We combined and analyzed studies using COMPREHENSIVE META-ANALYSIS V 3.0 software (CMA, RRID:SCR_012779, Biostat Inc., Englewood, NJ, USA). We calculated the odds ratio (OR) and 95% confidence intervals (CI) for dichotomous outcomes from the data extracted from the studies. We calculated the mean difference (MD) and 95% CI for continuous outcomes. We used the method of Wan et al. (2014) to estimate the mean and standard deviation, when continuous variables were reported as median and range/interquartile range in studies. We used a random-effects model to calculate summary statistics, due to anticipated heterogeneity. This method accounts for both intra-study and inter-study variability.
A mixed-effects model was used for subgroup analyses (Borenstein et al., 2009a). This model is characterized by a random-effects model that combines studies within subgroups, and a fixed-effects model that combines subgroups together to create an overall effect. This model does not assume that study-to-study variance (tau-squared) is the same in all subgroups. We assessed statistical heterogeneity using the Cochran's Q statistic, which reflects the degree of variance, and the I2-statistic, which describes the proportion of observed variance that is due to variance in true effect sizes rather than sampling error (Borenstein et al., 2009b). Visual inspection of funnel plots and Egger's regression test were used to evaluate evidence of publication bias.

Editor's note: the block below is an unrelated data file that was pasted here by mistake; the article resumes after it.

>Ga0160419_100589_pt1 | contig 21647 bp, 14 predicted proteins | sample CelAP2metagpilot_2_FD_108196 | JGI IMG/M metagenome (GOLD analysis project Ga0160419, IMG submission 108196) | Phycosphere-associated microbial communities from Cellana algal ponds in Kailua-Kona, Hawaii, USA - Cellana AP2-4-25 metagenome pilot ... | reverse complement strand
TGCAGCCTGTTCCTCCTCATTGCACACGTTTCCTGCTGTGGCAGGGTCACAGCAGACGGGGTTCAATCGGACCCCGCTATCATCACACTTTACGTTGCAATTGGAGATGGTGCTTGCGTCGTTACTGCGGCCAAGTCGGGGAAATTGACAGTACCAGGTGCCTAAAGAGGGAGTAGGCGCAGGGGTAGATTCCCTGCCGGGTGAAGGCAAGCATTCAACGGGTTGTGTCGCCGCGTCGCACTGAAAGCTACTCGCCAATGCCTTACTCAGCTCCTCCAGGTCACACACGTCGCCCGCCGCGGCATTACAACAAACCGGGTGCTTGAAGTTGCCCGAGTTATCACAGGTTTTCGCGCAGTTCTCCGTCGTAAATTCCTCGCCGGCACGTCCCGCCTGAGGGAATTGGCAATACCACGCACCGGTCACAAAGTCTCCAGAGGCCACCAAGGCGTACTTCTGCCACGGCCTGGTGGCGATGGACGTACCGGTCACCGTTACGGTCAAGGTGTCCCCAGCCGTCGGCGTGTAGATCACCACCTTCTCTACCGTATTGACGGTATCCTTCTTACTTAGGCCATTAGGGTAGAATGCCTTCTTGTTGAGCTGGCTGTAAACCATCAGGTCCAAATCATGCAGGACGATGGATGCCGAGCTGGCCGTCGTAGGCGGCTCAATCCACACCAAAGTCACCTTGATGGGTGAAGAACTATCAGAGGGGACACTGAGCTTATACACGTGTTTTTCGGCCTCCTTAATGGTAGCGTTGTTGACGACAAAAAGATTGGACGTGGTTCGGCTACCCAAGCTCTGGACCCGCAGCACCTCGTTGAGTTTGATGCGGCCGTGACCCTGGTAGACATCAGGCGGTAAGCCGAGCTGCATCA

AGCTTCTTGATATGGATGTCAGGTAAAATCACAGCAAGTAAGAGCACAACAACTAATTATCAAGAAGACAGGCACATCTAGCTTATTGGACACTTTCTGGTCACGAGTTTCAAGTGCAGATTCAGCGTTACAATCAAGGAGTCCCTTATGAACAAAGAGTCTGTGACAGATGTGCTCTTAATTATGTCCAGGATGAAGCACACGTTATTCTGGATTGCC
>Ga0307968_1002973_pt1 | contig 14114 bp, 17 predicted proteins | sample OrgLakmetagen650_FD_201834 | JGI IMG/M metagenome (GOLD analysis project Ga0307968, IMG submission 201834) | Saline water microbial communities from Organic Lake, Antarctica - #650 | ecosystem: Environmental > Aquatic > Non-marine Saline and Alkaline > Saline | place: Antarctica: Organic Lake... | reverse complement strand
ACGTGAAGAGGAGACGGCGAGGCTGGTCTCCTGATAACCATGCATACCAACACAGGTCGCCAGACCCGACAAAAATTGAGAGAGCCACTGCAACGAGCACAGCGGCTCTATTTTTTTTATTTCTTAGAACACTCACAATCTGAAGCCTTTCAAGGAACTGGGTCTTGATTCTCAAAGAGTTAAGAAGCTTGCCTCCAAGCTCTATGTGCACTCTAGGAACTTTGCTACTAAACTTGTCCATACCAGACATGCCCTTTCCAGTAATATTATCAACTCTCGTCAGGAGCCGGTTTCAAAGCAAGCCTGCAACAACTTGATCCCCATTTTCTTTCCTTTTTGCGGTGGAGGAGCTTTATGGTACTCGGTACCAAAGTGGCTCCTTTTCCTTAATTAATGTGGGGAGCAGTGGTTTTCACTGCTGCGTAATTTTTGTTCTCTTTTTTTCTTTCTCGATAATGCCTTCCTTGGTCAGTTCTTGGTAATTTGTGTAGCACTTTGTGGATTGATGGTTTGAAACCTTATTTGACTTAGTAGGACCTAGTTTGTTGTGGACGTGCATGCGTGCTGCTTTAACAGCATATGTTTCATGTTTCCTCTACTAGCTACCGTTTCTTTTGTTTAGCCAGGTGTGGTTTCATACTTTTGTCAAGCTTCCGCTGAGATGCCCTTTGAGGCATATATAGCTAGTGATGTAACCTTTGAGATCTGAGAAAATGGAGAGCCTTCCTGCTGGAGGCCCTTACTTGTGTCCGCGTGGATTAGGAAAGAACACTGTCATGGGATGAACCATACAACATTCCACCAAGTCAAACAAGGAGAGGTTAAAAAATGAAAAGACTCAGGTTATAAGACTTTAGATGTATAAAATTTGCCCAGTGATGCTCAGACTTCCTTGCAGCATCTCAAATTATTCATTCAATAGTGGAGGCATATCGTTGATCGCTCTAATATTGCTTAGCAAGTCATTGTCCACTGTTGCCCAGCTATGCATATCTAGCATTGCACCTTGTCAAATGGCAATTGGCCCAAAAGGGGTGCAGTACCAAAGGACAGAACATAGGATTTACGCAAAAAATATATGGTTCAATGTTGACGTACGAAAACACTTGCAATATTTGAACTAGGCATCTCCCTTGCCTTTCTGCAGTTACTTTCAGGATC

We used univariate random-effects meta-regression (method of moments) to evaluate covariates which may affect the effect size (Borenstein et al., 2009c). We defined the following covariates a priori as potential sources of variability: CA type (clinical or histological), funisitis, differences in GA and BW between the infants with and without CA, use of ACS, mode of delivery, rate of preeclampsia, rate of small for gestational age (SGA), rate of premature rupture of membranes (PROM), rate of RDS, rate of PDA, rate of early onset sepsis (EOS), rate of late onset sepsis (LOS) and mortality. We considered probability values under 0.05 (0.10 for heterogeneity) as statistically significant.
Description of Studies